What I was hoping to dig into a little bit today is, one, kind of getting your expertise and thoughts around tech stacks and kind of what’s next in technology. Then, also something that you’re passionate about, and we talked about a little bit is building talent communities, which is a little bit of a hot topic right now, as I think we’ve all seen the kind of fluctuations in job board pricing. And it’s one of those things that – there’s sometimes alternative paths. So, to start down that path in the conversation, can you just tell me, maybe define what a talent community is from your perspective?

[0:04:14] DM: So, a couple of years ago, there was a new terminology that kind of came into staffing, which was basically called direct sourcing. Over the last couple of years, direct sourcing has really taken off. The way that I think about a talent community is basically getting a better cost per unit out of your talent database and helping redeploy those people so that you’re able to see a greater return or a better cost per unit of what that actually shapes out to be. The way that you do that is by utilizing technology, your existing talent database by bringing resources in your tech stack, that really helps you drive engagement so that your talent pool is actually an actively engaged talent pool that can be deployed basically through enterprise, business, or multiple market, local markets, and clients so that you’re basically constantly keeping these people working.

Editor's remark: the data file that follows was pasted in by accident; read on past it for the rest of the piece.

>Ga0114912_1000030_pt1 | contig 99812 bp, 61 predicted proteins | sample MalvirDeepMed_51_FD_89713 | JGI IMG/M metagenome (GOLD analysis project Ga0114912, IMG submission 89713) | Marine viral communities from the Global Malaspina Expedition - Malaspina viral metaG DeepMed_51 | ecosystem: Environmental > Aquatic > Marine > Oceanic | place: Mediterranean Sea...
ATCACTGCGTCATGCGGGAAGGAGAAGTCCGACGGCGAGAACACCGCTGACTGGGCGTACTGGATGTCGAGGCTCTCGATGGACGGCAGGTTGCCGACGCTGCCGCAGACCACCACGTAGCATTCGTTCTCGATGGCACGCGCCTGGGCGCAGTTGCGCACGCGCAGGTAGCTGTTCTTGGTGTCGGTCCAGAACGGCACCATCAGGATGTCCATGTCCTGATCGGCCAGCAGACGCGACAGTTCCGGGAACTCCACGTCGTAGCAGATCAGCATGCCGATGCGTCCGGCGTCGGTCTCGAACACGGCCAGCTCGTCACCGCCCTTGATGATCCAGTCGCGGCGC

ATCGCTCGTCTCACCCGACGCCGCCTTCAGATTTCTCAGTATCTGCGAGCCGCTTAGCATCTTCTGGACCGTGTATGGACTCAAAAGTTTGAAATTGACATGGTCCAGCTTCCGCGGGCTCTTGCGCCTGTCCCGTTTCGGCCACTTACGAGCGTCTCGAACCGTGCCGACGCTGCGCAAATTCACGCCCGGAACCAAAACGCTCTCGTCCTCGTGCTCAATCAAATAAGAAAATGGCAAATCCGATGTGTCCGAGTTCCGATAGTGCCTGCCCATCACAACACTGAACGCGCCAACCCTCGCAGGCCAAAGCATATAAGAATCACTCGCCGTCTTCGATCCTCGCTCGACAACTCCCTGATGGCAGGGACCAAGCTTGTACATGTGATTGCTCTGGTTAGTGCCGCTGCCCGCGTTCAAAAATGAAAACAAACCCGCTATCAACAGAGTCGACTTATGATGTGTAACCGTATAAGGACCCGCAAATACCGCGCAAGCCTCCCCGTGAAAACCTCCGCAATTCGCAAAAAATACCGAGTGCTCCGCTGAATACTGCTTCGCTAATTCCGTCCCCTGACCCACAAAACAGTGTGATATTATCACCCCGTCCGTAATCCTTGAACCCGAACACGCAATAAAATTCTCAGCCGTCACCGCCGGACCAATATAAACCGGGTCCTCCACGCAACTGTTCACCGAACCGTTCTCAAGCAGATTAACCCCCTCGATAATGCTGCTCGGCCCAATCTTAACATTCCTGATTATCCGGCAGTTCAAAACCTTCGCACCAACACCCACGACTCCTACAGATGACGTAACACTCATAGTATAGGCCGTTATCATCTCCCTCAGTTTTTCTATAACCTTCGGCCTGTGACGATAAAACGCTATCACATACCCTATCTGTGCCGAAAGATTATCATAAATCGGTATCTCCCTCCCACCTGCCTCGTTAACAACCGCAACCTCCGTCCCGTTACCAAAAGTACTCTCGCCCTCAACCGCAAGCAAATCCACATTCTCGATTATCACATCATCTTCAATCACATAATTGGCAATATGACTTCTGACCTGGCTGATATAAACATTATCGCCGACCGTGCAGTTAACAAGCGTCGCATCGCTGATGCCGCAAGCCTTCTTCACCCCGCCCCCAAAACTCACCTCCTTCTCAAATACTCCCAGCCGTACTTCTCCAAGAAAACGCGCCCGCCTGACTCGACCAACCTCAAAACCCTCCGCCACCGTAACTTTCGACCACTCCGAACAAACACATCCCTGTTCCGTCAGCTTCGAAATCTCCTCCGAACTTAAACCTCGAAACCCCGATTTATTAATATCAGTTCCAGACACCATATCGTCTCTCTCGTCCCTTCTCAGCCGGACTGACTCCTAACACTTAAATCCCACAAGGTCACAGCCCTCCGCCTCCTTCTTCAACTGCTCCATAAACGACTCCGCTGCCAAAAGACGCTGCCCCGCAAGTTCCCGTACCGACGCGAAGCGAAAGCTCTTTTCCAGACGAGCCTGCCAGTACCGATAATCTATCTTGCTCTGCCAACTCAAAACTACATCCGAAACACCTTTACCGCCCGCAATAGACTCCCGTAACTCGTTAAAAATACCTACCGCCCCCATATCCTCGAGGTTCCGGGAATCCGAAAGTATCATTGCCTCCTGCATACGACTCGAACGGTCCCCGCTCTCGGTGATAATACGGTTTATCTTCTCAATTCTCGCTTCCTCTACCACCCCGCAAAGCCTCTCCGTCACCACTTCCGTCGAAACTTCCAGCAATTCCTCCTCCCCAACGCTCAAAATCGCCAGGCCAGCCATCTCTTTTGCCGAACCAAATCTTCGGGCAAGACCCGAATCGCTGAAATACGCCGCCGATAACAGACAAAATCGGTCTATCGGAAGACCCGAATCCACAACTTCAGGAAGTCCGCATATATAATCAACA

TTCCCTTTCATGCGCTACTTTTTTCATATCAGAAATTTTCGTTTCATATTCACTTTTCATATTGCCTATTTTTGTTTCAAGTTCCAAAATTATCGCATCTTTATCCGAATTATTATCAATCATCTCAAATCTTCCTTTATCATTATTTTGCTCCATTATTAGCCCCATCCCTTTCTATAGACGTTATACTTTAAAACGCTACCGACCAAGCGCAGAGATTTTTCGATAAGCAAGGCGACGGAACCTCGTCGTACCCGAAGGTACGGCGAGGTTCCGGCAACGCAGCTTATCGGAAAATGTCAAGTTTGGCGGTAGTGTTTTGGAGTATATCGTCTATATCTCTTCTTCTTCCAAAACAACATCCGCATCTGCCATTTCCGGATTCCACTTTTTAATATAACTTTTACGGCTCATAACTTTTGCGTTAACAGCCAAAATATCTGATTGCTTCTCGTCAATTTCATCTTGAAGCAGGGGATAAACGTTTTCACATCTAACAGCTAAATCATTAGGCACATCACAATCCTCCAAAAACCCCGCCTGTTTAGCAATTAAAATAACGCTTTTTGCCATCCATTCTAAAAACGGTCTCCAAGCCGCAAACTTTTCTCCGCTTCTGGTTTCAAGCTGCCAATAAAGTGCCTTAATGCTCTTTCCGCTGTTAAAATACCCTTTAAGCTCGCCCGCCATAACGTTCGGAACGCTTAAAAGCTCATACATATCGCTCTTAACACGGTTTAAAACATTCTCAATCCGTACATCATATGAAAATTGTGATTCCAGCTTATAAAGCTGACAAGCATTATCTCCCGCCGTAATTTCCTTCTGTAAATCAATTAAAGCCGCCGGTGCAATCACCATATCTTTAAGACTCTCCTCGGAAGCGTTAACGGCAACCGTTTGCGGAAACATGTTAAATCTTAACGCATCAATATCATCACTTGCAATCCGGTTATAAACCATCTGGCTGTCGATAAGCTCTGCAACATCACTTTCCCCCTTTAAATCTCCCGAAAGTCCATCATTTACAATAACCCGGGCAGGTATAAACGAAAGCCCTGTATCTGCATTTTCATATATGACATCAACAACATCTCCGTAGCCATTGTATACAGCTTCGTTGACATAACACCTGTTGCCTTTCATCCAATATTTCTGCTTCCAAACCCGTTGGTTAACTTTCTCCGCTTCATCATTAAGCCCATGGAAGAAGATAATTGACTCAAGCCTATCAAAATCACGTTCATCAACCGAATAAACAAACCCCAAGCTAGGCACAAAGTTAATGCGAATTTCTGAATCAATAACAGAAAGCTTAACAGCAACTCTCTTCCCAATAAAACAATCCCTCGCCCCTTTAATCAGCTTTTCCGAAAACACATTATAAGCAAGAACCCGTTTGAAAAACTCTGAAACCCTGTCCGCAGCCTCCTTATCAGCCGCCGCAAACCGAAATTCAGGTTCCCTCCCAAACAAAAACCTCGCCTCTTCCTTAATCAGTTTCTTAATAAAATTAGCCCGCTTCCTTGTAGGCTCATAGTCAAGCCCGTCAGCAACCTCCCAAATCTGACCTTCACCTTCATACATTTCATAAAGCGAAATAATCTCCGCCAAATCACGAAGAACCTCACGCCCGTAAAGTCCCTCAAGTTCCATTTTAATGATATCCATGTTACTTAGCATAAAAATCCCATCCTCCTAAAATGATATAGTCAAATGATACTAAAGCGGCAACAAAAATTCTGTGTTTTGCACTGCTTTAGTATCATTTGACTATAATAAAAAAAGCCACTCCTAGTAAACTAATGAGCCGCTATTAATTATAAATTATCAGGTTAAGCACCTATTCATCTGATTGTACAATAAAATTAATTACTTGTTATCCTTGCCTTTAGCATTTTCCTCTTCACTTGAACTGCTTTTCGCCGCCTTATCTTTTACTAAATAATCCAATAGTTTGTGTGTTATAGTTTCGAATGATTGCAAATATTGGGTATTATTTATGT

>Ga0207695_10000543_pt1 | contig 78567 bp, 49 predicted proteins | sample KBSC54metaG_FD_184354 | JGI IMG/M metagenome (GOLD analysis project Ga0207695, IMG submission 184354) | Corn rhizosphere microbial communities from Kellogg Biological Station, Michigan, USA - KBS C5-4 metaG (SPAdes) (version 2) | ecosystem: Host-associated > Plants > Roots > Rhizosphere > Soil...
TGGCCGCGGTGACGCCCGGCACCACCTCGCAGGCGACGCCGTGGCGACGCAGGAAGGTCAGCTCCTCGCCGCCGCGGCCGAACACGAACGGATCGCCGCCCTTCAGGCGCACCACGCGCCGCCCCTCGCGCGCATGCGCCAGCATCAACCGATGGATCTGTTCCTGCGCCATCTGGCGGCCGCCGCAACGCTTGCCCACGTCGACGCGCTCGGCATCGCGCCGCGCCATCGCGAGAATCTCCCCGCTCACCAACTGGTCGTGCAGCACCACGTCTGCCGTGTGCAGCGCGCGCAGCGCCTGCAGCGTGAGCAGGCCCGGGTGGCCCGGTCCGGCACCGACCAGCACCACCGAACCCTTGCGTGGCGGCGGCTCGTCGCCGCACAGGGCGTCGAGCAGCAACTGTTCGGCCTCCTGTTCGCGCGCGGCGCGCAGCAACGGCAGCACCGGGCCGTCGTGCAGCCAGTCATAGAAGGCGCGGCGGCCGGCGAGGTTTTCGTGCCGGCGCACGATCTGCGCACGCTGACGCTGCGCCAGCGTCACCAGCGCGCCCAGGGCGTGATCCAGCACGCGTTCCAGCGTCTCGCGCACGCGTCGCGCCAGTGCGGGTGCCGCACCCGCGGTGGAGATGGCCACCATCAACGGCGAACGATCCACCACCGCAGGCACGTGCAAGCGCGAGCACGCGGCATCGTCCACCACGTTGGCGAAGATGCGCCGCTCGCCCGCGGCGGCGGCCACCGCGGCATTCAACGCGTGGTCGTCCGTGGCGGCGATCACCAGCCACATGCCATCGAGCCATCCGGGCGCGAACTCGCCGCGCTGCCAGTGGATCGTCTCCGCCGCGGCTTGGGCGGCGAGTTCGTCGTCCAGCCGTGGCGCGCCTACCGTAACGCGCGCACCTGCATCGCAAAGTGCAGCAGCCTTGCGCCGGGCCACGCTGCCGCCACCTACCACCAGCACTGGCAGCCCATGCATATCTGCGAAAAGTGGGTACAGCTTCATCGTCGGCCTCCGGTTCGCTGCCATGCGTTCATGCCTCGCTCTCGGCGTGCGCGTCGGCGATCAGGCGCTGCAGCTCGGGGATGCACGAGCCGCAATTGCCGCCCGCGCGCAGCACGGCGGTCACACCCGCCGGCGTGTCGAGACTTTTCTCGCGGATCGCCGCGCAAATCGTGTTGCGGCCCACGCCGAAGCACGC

Because as a staffing company, our cost gets more controlled the longer people work for us by either reduced SUI, or just the fact that we’re not basically spending that top-of-the-funnel money. So, really, at this point, there’s a couple of different versions of progression within direct sourcing, and you’re seeing a lot of these companies that adopted it early, which I’m very fortunate and one of the companies that are acquired me with Shiftfillers was Raised Recruiting who has been a very early adopter of this mythology. They’re really starting to catch traction within these enterprise accounts that want to see either cross-pollination of brands, for example, where they’re normally competing in a market, these things allow us to basically help leverage and basically redeploy amongst those brands, so that they’re basically able to really meet the demand. It’s critical when it comes to high volume, staffing, especially in saturated tech marketplaces.

[0:06:06] DF: This is obviously a topic that’s near and dear to me with Staffing Referrals, obviously, and sometimes excited to have a conversation around when I talk to staffing agency owners and kind of staff and executives as the learning about the size of their database, and then the actual use of the database and the ROI on it. I think that when you kind of jump into the direct sourcing, it’s like, “Okay, you should for sure, be nurturing your database and getting more out of it.” I was talking to somebody the other day, and they’re like, we have 130,000 RMs in our database, and yet every job that we place is coming from Vivian or one of the job boards. It’s like, “Wait a second, why not email the people you have?”